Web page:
Eurozone: Will a return to normal mean a return to trouble?

On Thursday, 26 October, market participants expect the European Central Bank to set out its plans for the future of its asset purchase programme. After its last Governing Council meeting, President Draghi said that the ‘bulk of decisions’ concerning quantitative easing is likely to be taken in October. What many observers wonder is: will lifting unconventional monetary policy measures lead to a renewed divergence of euro area government bond yields?

To gauge the response of financial markets to a withdrawal of easing policies, one needs to look at the whole package of unconventional measures taken by the European Central Bank since the financial crisis of 2008. These measures were targeted towards three main objectives:

  1. To respond to the dry-up of liquidity in the banking system, the ECB purchased covered bonds and provided banks with cheap credit in the form of long-term refinancing operations.
  2. As risks of a euro area break-up heightened and led to a divergence of bond yields across member states, the central bank took sovereign bonds on its balance sheet, first unconditionally under its Security Markets Programme (SMP), which was later on replaced by the Outright Monetary Transactions scheme (OMT). The OMT made sovereign bond purchases conditional on economic reform but has not been activated yet.
  3. After euro area inflation fell sharply in 2013, clearer forward guidance about the future path of interest rates was provided, deposit facility rates entered negative territory and a large-scale asset purchase programme (APP) was set up under which the ECB increased its balance sheet to more than € 4 trillion to date, buying up covered bonds, asset-backed securities, and substantial amounts of government bonds (€ 1.8 trillion).

The ECB has several options at hand to normalise monetary policy in the near term. It may focus on raising policy rates first. However, given the scepticism about quantitative easing within some (German-speaking) quarters of the system of euro area central banks, and approaching limitations to the universe of bonds to buy, the ECB has already announced its intention to sequence reductions in asset purchases before hiking short-term interest rates. Guiding expectations about both policy options can facilitate a normalisation too, as investors will be better able to price the future monetary policy stance. The ECB is therefore likely to set out a gradual plan on balance sheet reductions, with policy rate rises further out in the future.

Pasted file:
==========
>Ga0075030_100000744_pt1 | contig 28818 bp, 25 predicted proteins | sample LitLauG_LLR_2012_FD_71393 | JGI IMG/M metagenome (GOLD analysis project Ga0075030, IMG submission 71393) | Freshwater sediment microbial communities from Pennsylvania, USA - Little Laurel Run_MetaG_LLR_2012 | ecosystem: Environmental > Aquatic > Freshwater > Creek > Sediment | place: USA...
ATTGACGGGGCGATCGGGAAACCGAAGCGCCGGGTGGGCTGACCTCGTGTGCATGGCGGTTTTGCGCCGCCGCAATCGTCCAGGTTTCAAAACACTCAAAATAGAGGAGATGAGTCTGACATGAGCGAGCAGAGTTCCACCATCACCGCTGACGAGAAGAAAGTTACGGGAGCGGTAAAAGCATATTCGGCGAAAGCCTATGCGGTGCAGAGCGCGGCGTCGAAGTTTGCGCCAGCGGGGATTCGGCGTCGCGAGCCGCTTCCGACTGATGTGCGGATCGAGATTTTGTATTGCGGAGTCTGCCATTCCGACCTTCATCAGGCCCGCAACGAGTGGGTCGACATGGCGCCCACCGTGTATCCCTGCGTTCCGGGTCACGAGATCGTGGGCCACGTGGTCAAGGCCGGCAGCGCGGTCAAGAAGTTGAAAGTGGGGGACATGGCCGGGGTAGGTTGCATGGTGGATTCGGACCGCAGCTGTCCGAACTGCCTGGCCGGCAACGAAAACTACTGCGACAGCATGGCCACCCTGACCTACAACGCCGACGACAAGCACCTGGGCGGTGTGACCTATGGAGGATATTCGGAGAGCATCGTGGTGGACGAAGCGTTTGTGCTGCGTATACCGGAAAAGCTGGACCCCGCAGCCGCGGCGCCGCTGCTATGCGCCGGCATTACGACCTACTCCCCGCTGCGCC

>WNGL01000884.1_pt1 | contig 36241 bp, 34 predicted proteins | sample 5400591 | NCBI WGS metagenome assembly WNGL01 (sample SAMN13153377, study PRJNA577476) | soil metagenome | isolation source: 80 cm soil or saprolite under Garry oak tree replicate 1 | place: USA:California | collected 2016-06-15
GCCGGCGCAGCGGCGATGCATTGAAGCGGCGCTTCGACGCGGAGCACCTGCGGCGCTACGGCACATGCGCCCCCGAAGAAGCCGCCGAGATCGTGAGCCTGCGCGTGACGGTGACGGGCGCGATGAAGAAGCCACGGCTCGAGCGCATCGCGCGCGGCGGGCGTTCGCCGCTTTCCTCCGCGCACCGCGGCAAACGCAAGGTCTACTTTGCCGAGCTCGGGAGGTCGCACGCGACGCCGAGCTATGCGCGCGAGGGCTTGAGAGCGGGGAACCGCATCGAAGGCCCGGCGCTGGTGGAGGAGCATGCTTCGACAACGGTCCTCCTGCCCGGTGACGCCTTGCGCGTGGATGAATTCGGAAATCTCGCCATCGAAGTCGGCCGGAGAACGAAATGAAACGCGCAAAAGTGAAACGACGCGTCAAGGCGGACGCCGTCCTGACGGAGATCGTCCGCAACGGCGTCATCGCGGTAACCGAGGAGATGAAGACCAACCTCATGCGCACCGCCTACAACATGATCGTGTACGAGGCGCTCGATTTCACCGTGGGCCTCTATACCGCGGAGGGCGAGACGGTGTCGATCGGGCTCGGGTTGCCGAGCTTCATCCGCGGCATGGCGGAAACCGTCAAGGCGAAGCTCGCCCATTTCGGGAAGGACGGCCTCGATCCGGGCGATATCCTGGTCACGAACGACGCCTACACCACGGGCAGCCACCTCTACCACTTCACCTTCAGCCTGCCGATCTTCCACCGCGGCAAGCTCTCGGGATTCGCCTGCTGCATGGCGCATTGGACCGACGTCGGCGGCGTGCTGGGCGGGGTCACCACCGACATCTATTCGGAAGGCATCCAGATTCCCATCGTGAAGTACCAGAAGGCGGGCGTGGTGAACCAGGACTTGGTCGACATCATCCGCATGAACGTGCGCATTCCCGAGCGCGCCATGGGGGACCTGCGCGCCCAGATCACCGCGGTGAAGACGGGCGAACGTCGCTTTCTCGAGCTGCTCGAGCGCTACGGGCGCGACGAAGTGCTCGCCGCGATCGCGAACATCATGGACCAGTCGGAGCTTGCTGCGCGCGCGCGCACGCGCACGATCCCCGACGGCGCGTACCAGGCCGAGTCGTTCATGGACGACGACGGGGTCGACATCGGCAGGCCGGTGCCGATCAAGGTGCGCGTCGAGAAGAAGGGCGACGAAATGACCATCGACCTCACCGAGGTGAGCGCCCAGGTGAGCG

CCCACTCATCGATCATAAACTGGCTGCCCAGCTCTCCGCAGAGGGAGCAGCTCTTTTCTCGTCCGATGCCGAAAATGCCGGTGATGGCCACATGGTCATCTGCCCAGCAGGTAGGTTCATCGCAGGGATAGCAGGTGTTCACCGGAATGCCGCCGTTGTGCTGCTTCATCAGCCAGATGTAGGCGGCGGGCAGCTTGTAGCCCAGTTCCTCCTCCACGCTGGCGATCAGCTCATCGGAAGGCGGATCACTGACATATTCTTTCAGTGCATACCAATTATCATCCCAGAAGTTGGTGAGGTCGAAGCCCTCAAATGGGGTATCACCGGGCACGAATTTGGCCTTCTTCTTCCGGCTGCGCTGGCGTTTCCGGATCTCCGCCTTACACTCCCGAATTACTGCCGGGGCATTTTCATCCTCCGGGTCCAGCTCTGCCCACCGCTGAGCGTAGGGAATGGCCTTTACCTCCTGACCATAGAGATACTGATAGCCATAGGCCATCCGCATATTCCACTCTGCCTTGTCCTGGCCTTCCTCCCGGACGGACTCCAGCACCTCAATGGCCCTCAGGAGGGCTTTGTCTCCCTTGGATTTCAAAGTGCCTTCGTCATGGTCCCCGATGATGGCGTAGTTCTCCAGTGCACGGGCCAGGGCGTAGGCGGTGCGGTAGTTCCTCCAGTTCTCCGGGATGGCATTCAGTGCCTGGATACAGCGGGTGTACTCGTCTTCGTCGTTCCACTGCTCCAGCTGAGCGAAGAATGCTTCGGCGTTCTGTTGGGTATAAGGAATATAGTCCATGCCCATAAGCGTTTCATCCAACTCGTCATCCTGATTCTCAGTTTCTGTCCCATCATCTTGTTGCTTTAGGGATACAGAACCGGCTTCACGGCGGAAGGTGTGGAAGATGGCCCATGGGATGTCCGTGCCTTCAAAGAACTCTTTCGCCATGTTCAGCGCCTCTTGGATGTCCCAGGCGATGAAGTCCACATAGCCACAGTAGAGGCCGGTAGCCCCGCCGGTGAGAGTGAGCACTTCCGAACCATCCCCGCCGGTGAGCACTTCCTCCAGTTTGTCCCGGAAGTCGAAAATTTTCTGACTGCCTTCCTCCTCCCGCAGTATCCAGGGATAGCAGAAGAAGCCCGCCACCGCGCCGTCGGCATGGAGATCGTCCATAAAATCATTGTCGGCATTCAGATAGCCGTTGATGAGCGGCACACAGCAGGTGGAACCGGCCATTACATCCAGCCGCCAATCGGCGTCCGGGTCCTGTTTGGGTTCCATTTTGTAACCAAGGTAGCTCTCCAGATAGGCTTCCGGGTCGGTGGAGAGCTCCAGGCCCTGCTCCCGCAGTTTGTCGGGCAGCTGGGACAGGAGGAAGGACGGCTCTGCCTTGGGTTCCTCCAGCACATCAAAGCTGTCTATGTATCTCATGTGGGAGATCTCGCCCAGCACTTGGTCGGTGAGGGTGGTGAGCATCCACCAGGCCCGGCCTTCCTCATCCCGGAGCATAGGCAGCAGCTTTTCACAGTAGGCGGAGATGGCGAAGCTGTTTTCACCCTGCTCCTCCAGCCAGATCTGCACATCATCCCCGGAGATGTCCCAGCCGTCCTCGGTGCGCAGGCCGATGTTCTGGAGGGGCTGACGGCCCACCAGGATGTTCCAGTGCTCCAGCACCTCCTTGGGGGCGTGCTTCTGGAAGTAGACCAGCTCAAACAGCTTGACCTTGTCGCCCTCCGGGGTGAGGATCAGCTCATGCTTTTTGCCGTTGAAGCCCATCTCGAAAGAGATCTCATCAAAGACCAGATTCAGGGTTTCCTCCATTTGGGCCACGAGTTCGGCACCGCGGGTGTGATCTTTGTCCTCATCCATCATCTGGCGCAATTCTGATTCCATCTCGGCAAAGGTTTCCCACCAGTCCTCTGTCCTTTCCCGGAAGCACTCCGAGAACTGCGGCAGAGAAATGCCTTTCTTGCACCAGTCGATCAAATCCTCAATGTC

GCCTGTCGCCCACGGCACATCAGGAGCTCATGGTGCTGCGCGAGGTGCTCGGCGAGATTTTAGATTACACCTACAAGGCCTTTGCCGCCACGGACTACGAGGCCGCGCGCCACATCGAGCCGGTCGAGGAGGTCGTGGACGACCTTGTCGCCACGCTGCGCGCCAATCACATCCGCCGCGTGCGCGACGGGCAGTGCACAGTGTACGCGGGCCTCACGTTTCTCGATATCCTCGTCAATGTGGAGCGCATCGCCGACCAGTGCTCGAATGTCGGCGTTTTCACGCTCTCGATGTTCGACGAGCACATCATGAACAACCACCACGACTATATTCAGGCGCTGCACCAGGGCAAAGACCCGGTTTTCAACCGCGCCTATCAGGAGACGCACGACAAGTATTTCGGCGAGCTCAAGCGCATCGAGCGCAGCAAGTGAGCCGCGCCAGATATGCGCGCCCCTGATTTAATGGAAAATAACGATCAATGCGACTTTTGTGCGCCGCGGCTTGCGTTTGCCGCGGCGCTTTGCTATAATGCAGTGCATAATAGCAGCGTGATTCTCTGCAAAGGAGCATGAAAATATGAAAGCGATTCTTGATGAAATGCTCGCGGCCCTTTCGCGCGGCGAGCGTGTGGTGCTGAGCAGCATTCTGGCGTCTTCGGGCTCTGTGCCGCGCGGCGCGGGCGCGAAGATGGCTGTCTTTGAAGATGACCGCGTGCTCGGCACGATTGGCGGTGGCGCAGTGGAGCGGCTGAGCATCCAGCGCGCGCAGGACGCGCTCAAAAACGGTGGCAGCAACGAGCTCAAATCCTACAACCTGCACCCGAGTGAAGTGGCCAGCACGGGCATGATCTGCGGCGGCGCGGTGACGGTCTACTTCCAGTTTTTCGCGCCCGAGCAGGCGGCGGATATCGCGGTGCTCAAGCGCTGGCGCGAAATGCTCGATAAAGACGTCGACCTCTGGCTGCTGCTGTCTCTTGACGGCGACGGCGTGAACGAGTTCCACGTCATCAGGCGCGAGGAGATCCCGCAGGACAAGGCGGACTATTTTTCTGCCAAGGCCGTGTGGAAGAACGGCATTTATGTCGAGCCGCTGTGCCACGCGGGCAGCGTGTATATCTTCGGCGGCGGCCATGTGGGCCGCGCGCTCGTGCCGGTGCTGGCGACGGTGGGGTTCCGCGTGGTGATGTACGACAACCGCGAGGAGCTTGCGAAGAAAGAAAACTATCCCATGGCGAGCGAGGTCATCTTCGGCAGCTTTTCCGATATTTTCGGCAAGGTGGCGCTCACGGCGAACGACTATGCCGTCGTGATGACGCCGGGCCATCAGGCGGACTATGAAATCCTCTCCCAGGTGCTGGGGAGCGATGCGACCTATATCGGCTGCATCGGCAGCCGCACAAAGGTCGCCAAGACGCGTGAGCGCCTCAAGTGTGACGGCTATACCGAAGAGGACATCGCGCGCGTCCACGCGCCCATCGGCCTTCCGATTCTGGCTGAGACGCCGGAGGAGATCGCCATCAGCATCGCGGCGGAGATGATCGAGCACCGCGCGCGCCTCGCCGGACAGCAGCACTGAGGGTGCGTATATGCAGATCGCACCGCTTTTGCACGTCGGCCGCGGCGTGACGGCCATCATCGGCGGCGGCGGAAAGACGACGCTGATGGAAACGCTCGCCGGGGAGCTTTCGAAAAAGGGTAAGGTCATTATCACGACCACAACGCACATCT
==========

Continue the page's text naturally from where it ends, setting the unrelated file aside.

Each policy option is likely to affect sovereign bond yields, and thereby interest rates in the wider economy, in its own way. Long-term interest rates can be broken down into a risk-free component that captures expectations about future short-term rates, and a term premium component that reflects the compensation required by investors for the risk of sovereign default or euro area break-up, for risks associated with a lack of clarity about future policy rates and liquidity risks. Monetary policy measures that change expectations about future short-term rates, like forward guidance, should mainly affect the risk-free component (signalling channel). In contrast, monetary policy measures that alleviate sovereign default and euro break-up risk will impact the premium component of interest rates (credit risk channel). Asset purchases may lead some investors to move from sovereign bonds into riskier assets, which will also affect the price of bonds and thereby the premium component (portfolio rebalancing channel).



Using NIESR’s term premia estimates, we find that the response to different monetary policy announcements by the ECB affected bond yield components quite differently. The announcements of measures targeted at reducing the risk of a euro area break-up, SMP and OMT, substantially reduced the risk premium component of those countries that were most severely affected by the European sovereign debt crisis, like Italy and Spain. By contrast, the announcement of large-scale purchases of government bonds by the European Central Bank (Public Sector Purchase Programme, PSPP) had a relatively symmetric effect on bond yields through their risk-free component, implying that the programme served mainly as a signalling device that interest rates were to remain low in the future.

A normalisation of the ECB’s unconventional policies, which may be announced as early as this Thursday, is therefore unlikely to return euro area bond markets into trouble. We expect that a gradual reduction of asset purchases combined with clear forward guidance on interest rates will not affect some euro area countries more than others. For a divergence in bond yields to happen, we would need to see a considerable return of risk associated with the stability of the euro area, for instance if reforms to the institutional framework fail to materialise or the credibility of OMT becomes questionable.



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